How to grow loofah plants in your garden

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With even just a small plot of land, you can grow many useful plants. Obviously, some are edible, but you can use others for health and beauty purposes. One such plant is the luffa sponge gourd, commonly called a loofah. Many people use them as bath sponges, but they start as green fruits that are actually edible. Loofah plants are Cucurbits, in the same family as squash, cucumbers and melons, that you can grow with ease, although they do require a fair amount of time on the vine if you want to use them like sponges.

Loofah Plant Types

There are two species of gourd that gardeners grow to use as sponges. They are Luffa aegyptiaca, which is sometimes called Chinese okra, angled luffa or ridged luffa, and L. acutangular (or L. cyclindrica), commonly called smooth luffa, Egyptian luffa, dishrag gourd or gourd loofa. Both loofah plants grow on vigorous vines and can be used as sponges, so choose the one that appeals to or is available to you.

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Growing Loofah Plants

Loofah plants require between 150 and 200 warm, frost-free days (sometimes even longer). Because they have a long growing period and require plenty of sun, only start the plants outdoors in USDA Hardiness Zones 7 or higher. Gardeners in Zone 6 should start the seeds indoors, and the plants are not recommended for regions below Zone 6. If you opt to start indoors, do so 6 to 8 weeks before the last spring frost date.

Experts recommend starting with fresh seeds, as older ones are less likely to germinate, and soaking them in water for a full 24 to 48 hours before planting. You can also scarify the seeds prior to soaking them, which weakens the outer coating to encourage germination. Carefully nick the seed coat with a rough surface, such as sandpaper or a nail file, so that the inner seed is visible, taking care not to damage the seed.

If you start the plants indoors, consider using paper or other biodegradable pots, peat pellets or soil blocks. Doing so will reduce the risk of transplant shock, which loofah plants are prone to. These methods allow you to place the young plants directly into the ground without removing them from a pot.

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You will need a large trellis for the vines to climb and hang from, as they can easily grow up to 30 feet long, so choose a roomy spot that gets lots of sunshine. Plant the seeds or young plants in rich, moist, well-drained soil. If you are planting seeds, sow them 8 to 12 inches apart along a fence or trellis. For young plants started indoors, place up to three plants in a hill of soil, with hills spaced about 6 feet apart.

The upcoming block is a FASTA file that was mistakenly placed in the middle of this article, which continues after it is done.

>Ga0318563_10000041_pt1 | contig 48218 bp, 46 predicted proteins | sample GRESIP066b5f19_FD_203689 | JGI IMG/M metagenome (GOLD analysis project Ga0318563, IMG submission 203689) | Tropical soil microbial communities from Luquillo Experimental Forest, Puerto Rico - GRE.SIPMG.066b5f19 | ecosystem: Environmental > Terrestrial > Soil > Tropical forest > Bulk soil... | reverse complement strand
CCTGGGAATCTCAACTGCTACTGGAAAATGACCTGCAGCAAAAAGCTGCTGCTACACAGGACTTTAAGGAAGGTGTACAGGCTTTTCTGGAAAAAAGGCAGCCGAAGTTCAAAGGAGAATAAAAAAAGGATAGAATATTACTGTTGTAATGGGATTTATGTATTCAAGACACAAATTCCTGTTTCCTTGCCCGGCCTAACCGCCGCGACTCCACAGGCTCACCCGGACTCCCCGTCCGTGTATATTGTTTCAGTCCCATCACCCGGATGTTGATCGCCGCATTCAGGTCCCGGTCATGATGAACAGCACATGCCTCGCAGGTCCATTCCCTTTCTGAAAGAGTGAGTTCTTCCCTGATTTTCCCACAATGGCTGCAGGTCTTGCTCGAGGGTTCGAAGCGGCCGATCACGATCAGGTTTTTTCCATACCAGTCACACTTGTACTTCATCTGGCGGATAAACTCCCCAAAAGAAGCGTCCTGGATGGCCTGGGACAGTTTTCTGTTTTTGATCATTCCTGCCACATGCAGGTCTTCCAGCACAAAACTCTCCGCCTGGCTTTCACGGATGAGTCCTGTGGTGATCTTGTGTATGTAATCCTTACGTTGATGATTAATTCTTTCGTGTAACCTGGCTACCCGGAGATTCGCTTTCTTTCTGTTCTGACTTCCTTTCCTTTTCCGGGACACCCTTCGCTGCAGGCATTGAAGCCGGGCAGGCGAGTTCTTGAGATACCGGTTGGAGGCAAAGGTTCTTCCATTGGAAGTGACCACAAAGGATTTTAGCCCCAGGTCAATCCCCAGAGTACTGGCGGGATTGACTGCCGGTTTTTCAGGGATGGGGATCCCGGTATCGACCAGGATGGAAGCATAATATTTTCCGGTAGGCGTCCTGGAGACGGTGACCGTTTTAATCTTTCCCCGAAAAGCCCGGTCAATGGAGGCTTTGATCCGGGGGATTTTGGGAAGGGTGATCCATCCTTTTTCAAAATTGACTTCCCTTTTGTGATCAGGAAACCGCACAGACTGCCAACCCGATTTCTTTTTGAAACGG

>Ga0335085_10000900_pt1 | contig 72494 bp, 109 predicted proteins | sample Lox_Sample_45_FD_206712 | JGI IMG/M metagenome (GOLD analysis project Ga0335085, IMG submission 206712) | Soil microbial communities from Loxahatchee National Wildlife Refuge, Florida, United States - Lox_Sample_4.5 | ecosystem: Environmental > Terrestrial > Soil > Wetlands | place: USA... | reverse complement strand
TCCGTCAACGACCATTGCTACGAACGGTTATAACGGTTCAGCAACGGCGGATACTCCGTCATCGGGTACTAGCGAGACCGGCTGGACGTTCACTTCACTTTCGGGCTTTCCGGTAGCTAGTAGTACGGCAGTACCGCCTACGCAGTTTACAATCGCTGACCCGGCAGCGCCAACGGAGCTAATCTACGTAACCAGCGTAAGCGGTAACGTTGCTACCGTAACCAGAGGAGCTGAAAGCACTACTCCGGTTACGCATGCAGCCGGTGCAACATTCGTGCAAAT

Loofah plants need consistent water to grow well. Check the soil once a week or more, especially during warm weather. Insert a finger into the soil at the base of the plant. If it is dry up to your first knuckle, the plant needs water. The soil should be moist but not saturated.

Pinch off flowers and the first four lateral branches two months before your first frost date to direct the plant’s energy toward producing stronger fruit (pro tip: you can use the flowers in recipes just like other squash blossoms). Aside from this and watering regularly, there is not much more to do but wait and watch for any signs of pests or disease.


Harvesting Loofahs

To use the fruits as loofah sponges, leave them on the vine until they are mature. You will know they are ready when the skin has turned brown or dark yellow and begins to come away from the fibrous interior. The gourds will feel lightweight to the touch, as well. After removing a gourd from the vine, cut off one end and shake out the seeds (you can save them for next season if you plan to grow loofah plants again). Then roll them on a solid surface, such as a table, to loosen the skin, making it easy to peel.

Cut the loofahs to your desired size, wash them in warm water with a bit of dish soap and allow them to dry completely in the sun, frequently turning them as they dry. You can use each one in the bathroom, kitchen or around your home for three to four weeks before tossing or composting. Allow the sponges to dry between uses to prevent bacteria growth.

Gardening, Home, Tips & Advice

About the Author
Tricia Goss
Tricia Goss is a Texas-based writer and editor with nearly two decades of experience. She is passionate about helping readers improve their skills, gain knowledge and attain more happiness in life. When she’s not working, Tricia enjoys traveling with her husband and their dog, especially to visit their five grandchildren.

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